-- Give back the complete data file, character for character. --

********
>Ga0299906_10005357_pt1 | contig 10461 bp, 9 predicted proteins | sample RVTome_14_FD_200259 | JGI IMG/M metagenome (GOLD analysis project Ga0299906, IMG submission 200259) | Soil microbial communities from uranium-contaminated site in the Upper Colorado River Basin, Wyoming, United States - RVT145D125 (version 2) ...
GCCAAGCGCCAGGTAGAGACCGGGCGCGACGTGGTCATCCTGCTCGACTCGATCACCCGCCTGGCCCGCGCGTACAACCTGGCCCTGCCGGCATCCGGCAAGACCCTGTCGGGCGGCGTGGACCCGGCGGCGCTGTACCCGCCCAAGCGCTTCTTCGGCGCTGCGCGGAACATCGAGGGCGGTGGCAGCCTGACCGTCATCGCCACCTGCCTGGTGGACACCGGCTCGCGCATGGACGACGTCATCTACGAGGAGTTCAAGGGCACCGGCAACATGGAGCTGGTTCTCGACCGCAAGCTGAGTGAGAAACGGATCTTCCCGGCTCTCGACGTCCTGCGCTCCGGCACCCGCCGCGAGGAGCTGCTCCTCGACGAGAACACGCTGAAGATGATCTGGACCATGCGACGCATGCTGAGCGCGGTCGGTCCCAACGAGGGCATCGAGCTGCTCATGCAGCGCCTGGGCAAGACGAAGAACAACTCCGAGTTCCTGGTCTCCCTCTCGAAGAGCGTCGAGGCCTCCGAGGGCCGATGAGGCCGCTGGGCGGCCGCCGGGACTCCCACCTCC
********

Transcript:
>Ga0299906_10005357_pt1 | contig 10461 bp, 9 predicted proteins | sample RVTome_14_FD_200259 | JGI IMG/M metagenome (GOLD analysis project Ga0299906, IMG submission 200259) | Soil microbial communities from uranium-contaminated site in the Upper Colorado River Basin, Wyoming, United States - RVT145D125 (version 2) ...
GCCAAGCGCCAGGTAGAGACCGGGCGCGACGTGGTCATCCTGCTCGACTCGATCACCCGCCTGGCCCGCGCGTACAACCTGGCCCTGCCGGCATCCGGCAAGACCCTGTCGGGCGGCGTGGACCCGGCGGCGCTGTACCCGCCCAAGCGCTTCTTCGGCGCTGCGCGGAACATCGAGGGCGGTGGCAGCCTGACCGTCATCGCCACCTGCCTGGTGGACACCGGCTCGCGCATGGACGACGTCATCTACGAGGAGTTCAAGGGCACCGGCAACATGGAGCTGGTTCTCGACCGCAAGCTGAGTGAGAAACGGATCTTCCCGGCTCTCGACGTCCTGCGCTCCGGCACCCGCCGCGAGGAGCTGCTCCTCGACGAGAACACGCTGAAGATGATCTGGACCATGCGACGCATGCTGAGCGCGGTCGGTCCCAACGAGGGCATCGAGCTGCTCATGCAGCGCCTGGGCAAGACGAAGAACAACTCCGAGTTCCTGGTCTCCCTCTCGAAGAGCGTCGAGGCCTCCGAGGGCCGATGAGGCCGCTGGGCGGCCGCCGGGACTCCCACCTCC